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Sheep Newsletter - December 2021


Get the latest information & advice from the Teagasc Sheep team in this month's newsletter. It includes advice on grassland; scanning; housing; and health & safety. It also has a BETTER Farm Update on body condition & mating on the farms; and a Research Update on planing for 2022 in the INZAC flock.

View it here: Sheep Newsletter - December 2021 (PDF)

In this month's edition:

  • Grassland
    As we enter the final stages of the grazing year, it’s important to stay on track with the closing plan for your farm. March-lambing flocks need to have 60% of the sheep’s grazing area already closed by the start of December, with 80% closed by mid December. The final 20% will depend on the system and type of stock carried over and grazing conditions.
  • OviCast
    The Teagasc Sheep podcast has regular updates covering technical aspects on grassland, breeding, nutrition and health, as well as industry-focused episodes.
  • Scanning
    It is recommended to scan ewes at approximately 80 days post ram turnout. Those with split lambing periods (e.g., later-lambing ewe lambs) may need more than one scanning date to obtain the best results.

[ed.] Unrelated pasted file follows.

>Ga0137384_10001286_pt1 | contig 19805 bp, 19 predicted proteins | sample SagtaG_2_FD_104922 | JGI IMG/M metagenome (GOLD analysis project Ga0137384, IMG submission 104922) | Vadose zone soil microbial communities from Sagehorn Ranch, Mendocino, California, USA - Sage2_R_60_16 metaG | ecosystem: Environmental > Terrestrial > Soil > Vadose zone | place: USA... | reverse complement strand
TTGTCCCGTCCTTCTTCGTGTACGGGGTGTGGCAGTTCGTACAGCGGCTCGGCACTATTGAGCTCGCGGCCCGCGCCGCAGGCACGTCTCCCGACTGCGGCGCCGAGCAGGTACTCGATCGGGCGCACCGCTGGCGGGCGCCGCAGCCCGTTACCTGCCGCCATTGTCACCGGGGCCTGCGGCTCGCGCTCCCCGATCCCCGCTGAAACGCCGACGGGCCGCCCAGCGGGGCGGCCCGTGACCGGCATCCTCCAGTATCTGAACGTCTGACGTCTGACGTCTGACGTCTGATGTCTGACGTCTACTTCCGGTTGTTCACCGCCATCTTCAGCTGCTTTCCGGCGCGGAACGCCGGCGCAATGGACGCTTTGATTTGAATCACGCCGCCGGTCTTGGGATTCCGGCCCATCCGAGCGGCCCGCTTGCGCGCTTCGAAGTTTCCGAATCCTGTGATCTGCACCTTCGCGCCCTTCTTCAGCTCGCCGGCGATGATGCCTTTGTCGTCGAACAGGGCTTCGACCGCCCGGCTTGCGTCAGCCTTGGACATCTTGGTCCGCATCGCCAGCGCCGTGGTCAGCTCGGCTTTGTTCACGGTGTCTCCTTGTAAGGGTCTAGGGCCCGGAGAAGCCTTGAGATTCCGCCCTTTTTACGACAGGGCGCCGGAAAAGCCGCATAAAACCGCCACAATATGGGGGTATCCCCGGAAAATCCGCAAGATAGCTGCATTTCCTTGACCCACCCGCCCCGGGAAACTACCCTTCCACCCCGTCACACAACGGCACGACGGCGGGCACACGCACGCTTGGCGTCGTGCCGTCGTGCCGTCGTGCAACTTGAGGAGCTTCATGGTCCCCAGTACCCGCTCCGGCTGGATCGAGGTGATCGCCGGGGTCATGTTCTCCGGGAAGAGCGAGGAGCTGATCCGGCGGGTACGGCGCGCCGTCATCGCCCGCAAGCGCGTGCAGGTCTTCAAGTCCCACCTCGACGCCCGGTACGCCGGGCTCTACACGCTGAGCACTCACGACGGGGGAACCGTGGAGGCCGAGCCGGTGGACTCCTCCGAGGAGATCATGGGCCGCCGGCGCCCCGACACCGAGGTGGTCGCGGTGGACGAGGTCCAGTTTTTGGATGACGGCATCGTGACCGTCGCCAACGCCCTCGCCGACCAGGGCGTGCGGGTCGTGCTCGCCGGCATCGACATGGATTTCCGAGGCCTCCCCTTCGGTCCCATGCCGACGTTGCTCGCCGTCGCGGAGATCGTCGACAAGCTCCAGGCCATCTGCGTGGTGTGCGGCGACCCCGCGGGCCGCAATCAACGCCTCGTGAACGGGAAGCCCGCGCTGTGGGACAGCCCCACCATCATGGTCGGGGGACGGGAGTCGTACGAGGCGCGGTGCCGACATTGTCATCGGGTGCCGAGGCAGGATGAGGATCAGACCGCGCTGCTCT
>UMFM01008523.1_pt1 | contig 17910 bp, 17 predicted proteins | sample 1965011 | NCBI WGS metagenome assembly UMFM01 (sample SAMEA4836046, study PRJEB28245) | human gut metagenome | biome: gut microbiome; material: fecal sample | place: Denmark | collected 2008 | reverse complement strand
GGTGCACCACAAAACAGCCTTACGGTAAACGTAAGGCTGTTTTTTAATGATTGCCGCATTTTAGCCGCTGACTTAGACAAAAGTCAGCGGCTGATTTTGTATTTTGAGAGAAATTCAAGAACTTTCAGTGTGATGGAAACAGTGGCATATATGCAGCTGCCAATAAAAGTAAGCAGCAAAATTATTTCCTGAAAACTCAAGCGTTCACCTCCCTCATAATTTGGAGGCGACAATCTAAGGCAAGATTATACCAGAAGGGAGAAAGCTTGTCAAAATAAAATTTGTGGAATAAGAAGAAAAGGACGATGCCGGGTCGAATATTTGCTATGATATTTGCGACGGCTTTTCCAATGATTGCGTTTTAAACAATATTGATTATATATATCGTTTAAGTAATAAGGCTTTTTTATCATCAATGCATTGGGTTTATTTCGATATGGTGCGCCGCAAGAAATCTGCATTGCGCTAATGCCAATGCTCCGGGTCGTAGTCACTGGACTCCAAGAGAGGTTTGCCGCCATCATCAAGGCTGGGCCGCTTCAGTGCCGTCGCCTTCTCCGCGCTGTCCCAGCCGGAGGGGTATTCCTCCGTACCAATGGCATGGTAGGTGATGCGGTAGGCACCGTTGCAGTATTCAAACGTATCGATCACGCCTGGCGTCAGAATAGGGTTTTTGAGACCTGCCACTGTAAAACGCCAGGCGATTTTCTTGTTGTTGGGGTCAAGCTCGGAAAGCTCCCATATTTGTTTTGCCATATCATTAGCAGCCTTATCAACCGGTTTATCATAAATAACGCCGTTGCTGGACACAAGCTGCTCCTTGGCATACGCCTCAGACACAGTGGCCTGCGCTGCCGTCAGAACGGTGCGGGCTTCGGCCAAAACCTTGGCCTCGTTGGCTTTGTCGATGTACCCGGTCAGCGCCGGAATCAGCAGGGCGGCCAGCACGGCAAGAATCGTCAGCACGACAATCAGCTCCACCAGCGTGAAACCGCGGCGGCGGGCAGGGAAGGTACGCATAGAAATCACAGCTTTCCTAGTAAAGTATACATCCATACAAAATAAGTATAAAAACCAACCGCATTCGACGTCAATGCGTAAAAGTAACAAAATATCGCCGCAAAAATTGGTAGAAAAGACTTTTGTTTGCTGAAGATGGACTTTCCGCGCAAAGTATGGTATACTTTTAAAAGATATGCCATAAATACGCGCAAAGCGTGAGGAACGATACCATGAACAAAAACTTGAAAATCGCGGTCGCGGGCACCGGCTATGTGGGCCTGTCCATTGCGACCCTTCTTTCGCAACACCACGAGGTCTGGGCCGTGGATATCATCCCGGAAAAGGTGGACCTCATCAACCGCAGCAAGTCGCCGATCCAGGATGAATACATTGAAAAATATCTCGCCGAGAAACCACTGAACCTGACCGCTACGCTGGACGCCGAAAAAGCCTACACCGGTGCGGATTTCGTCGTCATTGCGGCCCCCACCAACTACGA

• Housing
    Providing adequate feeding and lying space is essential, particularly during the latter stages of pregnancy. Avoid overcrowding pens as this can be a contributing factor to issues such as prolapse and other metabolic disorders that occur in late pregnancy.
  • BETTER Farm Update - What’s the condition?
    Frank Campion of the Animal & Grassland Research and Innovation Centre, Athenry, Co. Galway reports on body condition and mating on the BETTER sheep farms.
  • Research Update - Planning for 2022
    Fiona McGovern of the Animal & Grassland Research and Innovation Centre, Teagasc Athenry, Co. Galway reports on how reminiscing on 2021 allows for the planning of 2022 on the INZAC Flock.
  • Health & Safety - Prevent fire deaths in the farm home
    Irish research has shown that farmers and agricultural workers account for 20% of all fire deaths. Almost all fires occur in dwelling houses. This level is proportionately higher than other sectors.